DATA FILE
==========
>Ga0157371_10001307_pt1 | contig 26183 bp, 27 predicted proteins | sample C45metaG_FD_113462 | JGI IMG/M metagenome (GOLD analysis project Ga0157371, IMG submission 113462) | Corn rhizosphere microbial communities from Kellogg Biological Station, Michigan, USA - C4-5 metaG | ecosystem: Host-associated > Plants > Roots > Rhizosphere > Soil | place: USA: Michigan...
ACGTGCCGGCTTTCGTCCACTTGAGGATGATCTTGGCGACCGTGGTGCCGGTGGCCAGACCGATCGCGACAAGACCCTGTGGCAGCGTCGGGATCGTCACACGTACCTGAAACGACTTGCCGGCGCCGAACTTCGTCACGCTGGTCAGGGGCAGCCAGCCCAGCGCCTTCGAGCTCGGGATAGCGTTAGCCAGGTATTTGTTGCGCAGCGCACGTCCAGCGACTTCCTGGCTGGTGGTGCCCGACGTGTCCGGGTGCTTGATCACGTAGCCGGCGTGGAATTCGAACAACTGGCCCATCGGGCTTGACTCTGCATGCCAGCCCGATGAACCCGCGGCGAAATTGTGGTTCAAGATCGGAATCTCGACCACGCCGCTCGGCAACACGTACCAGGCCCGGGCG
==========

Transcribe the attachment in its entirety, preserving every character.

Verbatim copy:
>Ga0157371_10001307_pt1 | contig 26183 bp, 27 predicted proteins | sample C45metaG_FD_113462 | JGI IMG/M metagenome (GOLD analysis project Ga0157371, IMG submission 113462) | Corn rhizosphere microbial communities from Kellogg Biological Station, Michigan, USA - C4-5 metaG | ecosystem: Host-associated > Plants > Roots > Rhizosphere > Soil | place: USA: Michigan...
ACGTGCCGGCTTTCGTCCACTTGAGGATGATCTTGGCGACCGTGGTGCCGGTGGCCAGACCGATCGCGACAAGACCCTGTGGCAGCGTCGGGATCGTCACACGTACCTGAAACGACTTGCCGGCGCCGAACTTCGTCACGCTGGTCAGGGGCAGCCAGCCCAGCGCCTTCGAGCTCGGGATAGCGTTAGCCAGGTATTTGTTGCGCAGCGCACGTCCAGCGACTTCCTGGCTGGTGGTGCCCGACGTGTCCGGGTGCTTGATCACGTAGCCGGCGTGGAATTCGAACAACTGGCCCATCGGGCTTGACTCTGCATGCCAGCCCGATGAACCCGCGGCGAAATTGTGGTTCAAGATCGGAATCTCGACCACGCCGCTCGGCAACACGTACCAGGCCCGGGCG